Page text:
One of the issues we had with the earlier Thruxton was its weight, which would reveal itself in the corners. Well, I’m happy to report that there are no such worries with this new cafe racer – as Triumph has decided to shorten the Thruxton R’s wheelbase, trim the aluminium swing-arm and reduce its weight. Therefore, it loves to tango through the turns. A lot of credit goes to the 17-inch spoked wheels with tubeless Pirelli Diablo Rosso Corsa tyres that provide phenomenal grip – especially in wet conditions. So it doesn’t shy away like Jorge Lorenzo, rather it makes its mark by adapting to challenging conditions without a whimper. It also stops on a dime, and with great stability too, thanks to the beefy Brembo front 310mm twin floating discs and 220mm rear disc with ABS. The ride is a little on the stiffer side, but with fully-adjustable Ohlins shocks at the rear, that issue is easily solved.
I purposely haven’t gone into the Thruxton R’s looks because its pictures simply reek of magnificence. Triumph has managed to retain the tireless classic cafe racer design by building the Thruxton R with new and lighter components. It weighs 203kgs – that’s 10 kilograms lighter than the older model. And, in keeping with the times, the Thruxton R’s headlamps come with daytime running lights – while the rear gets LEDs. The goodies don’t end there, as it also gets ride-by-wire tech and three riding modes – Road, Rain and Sport. You can actually switch off the ABS and traction control completely, but, with the slight drizzle, I left the safety nannies activated. The six-speed gearbox is buttery smooth and never spat out a false gear. Also I didn’t have to search for neutral, which is something I feel speaks volumes when it comes to quality. The 1,200cc engine is the same as the Bonneville T120, but the Thruxton R gets a more powerful spec – which certainly makes this a very fast bike. And we don’t mean fast for a café racer, it’s simply a wind talker! And, although it’s still a heavy bike, you just don’t feel the weight when it’s on the move. In terms of handling, the R is certainly one fun hooligan – as it manages to give you increasing confidence the more you ride it.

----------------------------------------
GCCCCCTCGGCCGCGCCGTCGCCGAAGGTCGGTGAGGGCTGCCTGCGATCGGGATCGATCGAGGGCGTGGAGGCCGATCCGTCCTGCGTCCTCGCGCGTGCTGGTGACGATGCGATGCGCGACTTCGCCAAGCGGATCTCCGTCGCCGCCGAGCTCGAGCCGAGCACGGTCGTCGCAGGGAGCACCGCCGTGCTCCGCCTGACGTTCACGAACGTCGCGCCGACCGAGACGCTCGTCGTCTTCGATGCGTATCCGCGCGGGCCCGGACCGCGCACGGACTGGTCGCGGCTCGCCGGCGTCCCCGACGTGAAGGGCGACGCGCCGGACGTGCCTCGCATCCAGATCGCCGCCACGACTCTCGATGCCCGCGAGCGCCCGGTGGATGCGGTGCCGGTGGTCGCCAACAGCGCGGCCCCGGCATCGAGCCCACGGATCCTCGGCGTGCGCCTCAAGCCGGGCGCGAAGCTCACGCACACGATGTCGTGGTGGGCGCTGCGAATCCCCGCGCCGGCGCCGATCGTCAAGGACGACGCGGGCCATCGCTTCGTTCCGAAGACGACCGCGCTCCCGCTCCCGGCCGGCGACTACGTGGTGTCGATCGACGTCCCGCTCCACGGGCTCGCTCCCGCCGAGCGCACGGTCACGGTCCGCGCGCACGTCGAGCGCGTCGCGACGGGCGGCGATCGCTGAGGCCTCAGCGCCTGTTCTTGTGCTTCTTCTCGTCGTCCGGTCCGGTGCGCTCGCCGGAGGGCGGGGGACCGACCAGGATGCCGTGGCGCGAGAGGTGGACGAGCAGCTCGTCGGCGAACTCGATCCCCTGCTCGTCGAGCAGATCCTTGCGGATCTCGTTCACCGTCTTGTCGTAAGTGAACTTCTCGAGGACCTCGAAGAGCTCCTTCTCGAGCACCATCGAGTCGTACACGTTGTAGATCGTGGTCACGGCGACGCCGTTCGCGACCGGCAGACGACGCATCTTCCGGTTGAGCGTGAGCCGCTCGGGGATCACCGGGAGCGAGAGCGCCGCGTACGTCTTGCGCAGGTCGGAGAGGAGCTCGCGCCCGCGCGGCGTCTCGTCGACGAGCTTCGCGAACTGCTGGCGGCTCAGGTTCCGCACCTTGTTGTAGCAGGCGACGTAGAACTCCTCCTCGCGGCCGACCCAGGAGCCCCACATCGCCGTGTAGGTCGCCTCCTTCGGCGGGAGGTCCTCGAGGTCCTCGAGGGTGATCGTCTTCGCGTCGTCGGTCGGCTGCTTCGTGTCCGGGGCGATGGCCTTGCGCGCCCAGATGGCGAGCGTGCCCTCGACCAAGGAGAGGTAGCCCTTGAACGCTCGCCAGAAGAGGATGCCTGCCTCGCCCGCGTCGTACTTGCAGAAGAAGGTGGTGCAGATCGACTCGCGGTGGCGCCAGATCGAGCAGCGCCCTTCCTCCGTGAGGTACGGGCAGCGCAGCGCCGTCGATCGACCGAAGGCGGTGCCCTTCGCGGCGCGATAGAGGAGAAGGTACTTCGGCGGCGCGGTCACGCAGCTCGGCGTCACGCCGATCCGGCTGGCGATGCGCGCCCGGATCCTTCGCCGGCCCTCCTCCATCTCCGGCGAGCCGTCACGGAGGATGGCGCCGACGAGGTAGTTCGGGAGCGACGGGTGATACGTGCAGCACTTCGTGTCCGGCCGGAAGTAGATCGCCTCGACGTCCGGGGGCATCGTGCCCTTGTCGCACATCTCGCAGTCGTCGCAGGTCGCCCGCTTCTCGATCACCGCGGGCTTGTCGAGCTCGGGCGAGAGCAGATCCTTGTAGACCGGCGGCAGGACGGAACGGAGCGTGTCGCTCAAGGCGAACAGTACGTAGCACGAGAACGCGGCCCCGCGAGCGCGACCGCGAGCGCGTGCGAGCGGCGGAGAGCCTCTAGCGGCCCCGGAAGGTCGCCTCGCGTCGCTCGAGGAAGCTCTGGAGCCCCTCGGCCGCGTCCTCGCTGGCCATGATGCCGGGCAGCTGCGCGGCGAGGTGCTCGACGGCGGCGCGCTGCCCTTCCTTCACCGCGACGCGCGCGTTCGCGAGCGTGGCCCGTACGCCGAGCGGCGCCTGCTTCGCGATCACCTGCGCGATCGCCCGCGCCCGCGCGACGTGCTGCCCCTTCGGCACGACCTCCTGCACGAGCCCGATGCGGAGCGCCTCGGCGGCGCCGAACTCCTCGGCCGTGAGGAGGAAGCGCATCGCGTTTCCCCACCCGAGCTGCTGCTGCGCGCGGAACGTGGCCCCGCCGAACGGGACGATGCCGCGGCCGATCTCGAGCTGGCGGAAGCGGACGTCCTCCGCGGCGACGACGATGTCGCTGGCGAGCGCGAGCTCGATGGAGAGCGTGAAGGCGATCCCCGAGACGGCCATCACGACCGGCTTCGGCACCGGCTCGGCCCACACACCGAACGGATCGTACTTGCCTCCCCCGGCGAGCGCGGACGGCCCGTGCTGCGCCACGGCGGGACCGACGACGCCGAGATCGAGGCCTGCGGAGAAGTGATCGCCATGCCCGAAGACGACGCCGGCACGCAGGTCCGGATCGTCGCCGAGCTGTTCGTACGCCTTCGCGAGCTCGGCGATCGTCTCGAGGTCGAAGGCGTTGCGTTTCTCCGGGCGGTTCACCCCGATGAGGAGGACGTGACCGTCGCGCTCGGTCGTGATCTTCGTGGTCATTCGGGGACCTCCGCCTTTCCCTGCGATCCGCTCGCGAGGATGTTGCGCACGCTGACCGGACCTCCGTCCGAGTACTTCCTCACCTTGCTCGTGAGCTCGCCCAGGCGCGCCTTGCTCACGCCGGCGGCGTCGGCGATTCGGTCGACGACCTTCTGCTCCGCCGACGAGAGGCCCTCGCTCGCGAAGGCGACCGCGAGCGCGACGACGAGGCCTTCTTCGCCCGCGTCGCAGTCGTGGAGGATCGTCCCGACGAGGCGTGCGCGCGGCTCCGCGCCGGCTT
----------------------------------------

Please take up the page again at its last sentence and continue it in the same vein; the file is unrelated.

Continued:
The ride is a little on the stiffer side, but with fully-adjustable Ohlins shocks at the rear, that issue is easily solved[/caption]
This exquisite motorcycle might burn a hole in your pocket, at Rs. 10.9 lakhs, ex-showroom, Delhi, but it’s worth every penny. After all, the most expensive dinner dates are the best ones. Or, in this case, I suppose I should say cafe dates...
- Triumph Thruxton R
Engine: 1,200cc / Parallel-Twin / Liquid-Cooled
Transmission: 6-speed Manual
Power: 96bhp @ 6,750rpm
Torque: 112Nm @ 4,950rpm
Price: Rs. 10.9 lakhs (Ex-showroom, Delhi)
X-Factor: If looks could kill, then this hooligan would be a serial killer. And now that it’s packing 96 ponies, you’d certainly be able to make a quick getaway if needed...
Also Read: Triumph Street Twin Review – First Ride